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A customer told me the other morning, “It makes me so happy to come here.” That’s the kind of unexpected surprise that makes my day.

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The Lion and The Lamb

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You can just forget about those beautiful little bok choy seedlings I showed you in last week’s blog. They are, well, dead. As are four of our original hens (the “Ladies”) including Martha, Opti, Sugar, and Oreo—whisked away by a mysterious predator. You know that I usually take the high road in this blog, so, like Forrest Gump, that’s all I have to say about that.

Except for this one other thing: If October is my favorite month, March (especially this one) is my least favorite.

But there is an antidote to this frustration. And I am freely availing myself of it. Quite simply, it’s baby lambs.

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The lambs were all I could think about when I was flying back from Chicago on Monday. I love Chicago—the architecture, the people, the music, the food—and I loved getting to see a lot of my Fine Cooking magazine pals and other old friends at the annual International Association of Culinary Professionals Conference. Heck I even got to listen to the most famous chef in the world, Ferran Adria, and to eat fabulously awesome food at the Girl and the Goat. I navigated the subway to the airport and back without getting lost, managed to pack as light as I ever have—one carry-on bag—and didn’t have too much trouble slipping back into the meet-and-greet mode.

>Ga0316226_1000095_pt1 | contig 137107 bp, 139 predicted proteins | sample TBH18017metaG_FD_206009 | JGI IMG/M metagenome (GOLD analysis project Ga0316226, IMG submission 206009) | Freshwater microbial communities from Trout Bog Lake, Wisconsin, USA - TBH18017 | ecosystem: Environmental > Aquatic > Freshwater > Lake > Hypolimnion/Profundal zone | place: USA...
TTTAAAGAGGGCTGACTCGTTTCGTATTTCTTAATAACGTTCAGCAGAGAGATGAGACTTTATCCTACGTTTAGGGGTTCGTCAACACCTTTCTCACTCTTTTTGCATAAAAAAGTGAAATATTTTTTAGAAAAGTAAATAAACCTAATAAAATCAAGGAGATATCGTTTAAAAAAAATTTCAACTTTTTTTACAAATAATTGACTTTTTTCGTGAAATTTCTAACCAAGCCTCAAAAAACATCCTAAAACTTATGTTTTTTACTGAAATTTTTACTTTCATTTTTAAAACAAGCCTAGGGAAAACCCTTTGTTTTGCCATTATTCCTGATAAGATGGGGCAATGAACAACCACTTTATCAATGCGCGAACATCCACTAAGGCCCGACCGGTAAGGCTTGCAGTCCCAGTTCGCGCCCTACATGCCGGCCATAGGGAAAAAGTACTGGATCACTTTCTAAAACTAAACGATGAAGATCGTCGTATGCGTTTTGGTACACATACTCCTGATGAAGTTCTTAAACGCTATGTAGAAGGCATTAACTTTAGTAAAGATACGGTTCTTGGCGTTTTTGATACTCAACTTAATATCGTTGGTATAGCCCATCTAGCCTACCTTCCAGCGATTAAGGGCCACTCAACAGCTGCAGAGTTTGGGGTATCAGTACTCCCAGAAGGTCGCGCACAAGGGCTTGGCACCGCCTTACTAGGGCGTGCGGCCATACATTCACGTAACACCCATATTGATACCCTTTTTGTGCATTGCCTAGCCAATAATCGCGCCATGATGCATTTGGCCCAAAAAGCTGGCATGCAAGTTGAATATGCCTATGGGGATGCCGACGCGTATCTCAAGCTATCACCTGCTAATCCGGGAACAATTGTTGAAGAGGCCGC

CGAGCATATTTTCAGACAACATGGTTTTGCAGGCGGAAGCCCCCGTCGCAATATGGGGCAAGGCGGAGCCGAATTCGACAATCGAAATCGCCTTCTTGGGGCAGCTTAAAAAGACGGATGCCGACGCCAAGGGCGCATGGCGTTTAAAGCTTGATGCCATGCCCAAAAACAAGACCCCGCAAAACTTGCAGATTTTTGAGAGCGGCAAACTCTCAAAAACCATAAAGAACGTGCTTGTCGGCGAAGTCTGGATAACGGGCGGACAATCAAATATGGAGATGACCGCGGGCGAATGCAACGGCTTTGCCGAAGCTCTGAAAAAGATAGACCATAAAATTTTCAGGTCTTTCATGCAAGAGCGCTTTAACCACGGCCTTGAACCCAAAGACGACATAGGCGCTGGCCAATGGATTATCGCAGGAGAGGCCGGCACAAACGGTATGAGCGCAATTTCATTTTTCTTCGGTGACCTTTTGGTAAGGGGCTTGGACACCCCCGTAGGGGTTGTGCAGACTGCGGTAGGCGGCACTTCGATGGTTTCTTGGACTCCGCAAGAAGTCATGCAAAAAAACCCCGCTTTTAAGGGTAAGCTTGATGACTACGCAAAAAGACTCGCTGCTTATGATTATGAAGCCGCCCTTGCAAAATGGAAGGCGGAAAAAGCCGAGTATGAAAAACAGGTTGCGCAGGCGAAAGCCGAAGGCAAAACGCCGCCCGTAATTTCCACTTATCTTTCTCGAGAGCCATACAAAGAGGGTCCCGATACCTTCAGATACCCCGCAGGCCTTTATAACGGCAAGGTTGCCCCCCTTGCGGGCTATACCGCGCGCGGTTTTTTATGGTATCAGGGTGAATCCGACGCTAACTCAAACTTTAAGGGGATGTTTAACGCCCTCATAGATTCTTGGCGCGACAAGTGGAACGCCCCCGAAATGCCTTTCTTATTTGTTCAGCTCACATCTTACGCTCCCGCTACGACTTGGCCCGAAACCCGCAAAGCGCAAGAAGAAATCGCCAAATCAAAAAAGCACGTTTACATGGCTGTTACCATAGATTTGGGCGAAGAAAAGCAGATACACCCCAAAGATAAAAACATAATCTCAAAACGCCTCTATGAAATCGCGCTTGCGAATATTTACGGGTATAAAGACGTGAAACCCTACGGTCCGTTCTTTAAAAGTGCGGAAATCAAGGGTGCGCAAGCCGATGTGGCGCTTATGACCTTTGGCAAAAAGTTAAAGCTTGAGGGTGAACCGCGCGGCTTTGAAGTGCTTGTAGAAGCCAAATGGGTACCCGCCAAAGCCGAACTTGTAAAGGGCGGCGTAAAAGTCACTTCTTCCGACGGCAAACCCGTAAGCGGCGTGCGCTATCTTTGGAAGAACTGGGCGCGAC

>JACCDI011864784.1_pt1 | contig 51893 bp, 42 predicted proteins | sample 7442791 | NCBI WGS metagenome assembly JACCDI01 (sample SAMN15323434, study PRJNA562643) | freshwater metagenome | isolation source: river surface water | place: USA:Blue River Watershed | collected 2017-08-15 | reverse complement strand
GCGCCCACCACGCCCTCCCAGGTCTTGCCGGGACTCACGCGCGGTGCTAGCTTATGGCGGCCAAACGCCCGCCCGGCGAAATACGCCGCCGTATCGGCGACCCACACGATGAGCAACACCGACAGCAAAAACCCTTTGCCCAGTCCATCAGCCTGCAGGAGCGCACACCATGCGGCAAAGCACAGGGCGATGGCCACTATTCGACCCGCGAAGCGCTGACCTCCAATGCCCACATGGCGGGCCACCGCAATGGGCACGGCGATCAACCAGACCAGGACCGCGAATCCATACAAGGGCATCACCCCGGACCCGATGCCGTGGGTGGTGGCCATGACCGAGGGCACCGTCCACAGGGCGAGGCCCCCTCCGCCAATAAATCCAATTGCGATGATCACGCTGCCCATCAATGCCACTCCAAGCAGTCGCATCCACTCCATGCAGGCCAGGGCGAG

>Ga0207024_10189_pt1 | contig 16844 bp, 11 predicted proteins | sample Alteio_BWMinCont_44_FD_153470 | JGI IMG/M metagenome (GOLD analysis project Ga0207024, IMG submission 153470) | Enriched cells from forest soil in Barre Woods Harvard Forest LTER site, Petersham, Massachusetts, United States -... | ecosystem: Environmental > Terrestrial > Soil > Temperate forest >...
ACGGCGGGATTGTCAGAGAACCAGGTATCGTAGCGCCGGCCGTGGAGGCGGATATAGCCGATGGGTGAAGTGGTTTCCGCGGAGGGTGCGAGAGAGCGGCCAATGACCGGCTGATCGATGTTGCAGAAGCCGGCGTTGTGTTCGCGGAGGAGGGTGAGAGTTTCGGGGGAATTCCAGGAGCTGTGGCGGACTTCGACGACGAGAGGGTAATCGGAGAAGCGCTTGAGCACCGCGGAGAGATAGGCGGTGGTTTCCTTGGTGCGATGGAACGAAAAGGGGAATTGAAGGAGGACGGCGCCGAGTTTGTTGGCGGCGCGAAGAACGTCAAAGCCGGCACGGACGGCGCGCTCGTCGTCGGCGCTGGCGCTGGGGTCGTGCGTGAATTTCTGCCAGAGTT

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But it was noisy and over-stimulating and crowded (especially with St. Patrick’s Day revelers tumbling tipsily in and out of the hotel lobby and elevators) and, these days, I’m really not into drama and buzz anymore. In fact, that’s why I originally came to Martha’s Vineyard six years ago (in February, and it just happened to be a lovely sunny winter that year!)—to quiet down my over-stimulated brain.